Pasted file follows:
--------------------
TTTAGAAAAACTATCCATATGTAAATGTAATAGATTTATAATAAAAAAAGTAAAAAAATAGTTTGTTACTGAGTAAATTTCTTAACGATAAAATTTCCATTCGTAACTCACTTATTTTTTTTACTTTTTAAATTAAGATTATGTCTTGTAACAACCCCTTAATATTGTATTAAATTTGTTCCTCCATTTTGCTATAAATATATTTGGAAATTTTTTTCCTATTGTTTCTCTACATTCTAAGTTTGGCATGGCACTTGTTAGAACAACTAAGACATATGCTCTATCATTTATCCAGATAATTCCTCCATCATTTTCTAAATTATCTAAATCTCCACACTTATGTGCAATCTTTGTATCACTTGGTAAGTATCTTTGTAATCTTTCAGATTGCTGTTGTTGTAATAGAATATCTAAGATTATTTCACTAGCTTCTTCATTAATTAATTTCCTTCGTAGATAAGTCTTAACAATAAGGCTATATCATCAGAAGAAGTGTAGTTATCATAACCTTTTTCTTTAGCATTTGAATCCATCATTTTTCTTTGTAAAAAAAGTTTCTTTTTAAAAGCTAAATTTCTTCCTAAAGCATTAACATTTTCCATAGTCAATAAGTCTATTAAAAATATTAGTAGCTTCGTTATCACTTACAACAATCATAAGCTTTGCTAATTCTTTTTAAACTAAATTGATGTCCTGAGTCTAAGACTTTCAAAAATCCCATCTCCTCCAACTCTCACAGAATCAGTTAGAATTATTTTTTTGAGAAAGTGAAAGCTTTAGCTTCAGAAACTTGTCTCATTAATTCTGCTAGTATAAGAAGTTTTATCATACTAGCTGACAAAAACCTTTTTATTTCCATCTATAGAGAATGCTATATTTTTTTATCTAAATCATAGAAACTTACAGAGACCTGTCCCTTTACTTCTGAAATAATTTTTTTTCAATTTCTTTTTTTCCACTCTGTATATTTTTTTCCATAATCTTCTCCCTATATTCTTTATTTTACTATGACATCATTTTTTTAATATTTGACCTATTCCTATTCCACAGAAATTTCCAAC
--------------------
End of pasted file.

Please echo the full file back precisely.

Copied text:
TTTAGAAAAACTATCCATATGTAAATGTAATAGATTTATAATAAAAAAAGTAAAAAAATAGTTTGTTACTGAGTAAATTTCTTAACGATAAAATTTCCATTCGTAACTCACTTATTTTTTTTACTTTTTAAATTAAGATTATGTCTTGTAACAACCCCTTAATATTGTATTAAATTTGTTCCTCCATTTTGCTATAAATATATTTGGAAATTTTTTTCCTATTGTTTCTCTACATTCTAAGTTTGGCATGGCACTTGTTAGAACAACTAAGACATATGCTCTATCATTTATCCAGATAATTCCTCCATCATTTTCTAAATTATCTAAATCTCCACACTTATGTGCAATCTTTGTATCACTTGGTAAGTATCTTTGTAATCTTTCAGATTGCTGTTGTTGTAATAGAATATCTAAGATTATTTCACTAGCTTCTTCATTAATTAATTTCCTTCGTAGATAAGTCTTAACAATAAGGCTATATCATCAGAAGAAGTGTAGTTATCATAACCTTTTTCTTTAGCATTTGAATCCATCATTTTTCTTTGTAAAAAAAGTTTCTTTTTAAAAGCTAAATTTCTTCCTAAAGCATTAACATTTTCCATAGTCAATAAGTCTATTAAAAATATTAGTAGCTTCGTTATCACTTACAACAATCATAAGCTTTGCTAATTCTTTTTAAACTAAATTGATGTCCTGAGTCTAAGACTTTCAAAAATCCCATCTCCTCCAACTCTCACAGAATCAGTTAGAATTATTTTTTTGAGAAAGTGAAAGCTTTAGCTTCAGAAACTTGTCTCATTAATTCTGCTAGTATAAGAAGTTTTATCATACTAGCTGACAAAAACCTTTTTATTTCCATCTATAGAGAATGCTATATTTTTTTATCTAAATCATAGAAACTTACAGAGACCTGTCCCTTTACTTCTGAAATAATTTTTTTTCAATTTCTTTTTTTCCACTCTGTATATTTTTTTCCATAATCTTCTCCCTATATTCTTTATTTTACTATGACATCATTTTTTTAATATTTGACCTATTCCTATTCCACAGAAATTTCCAAC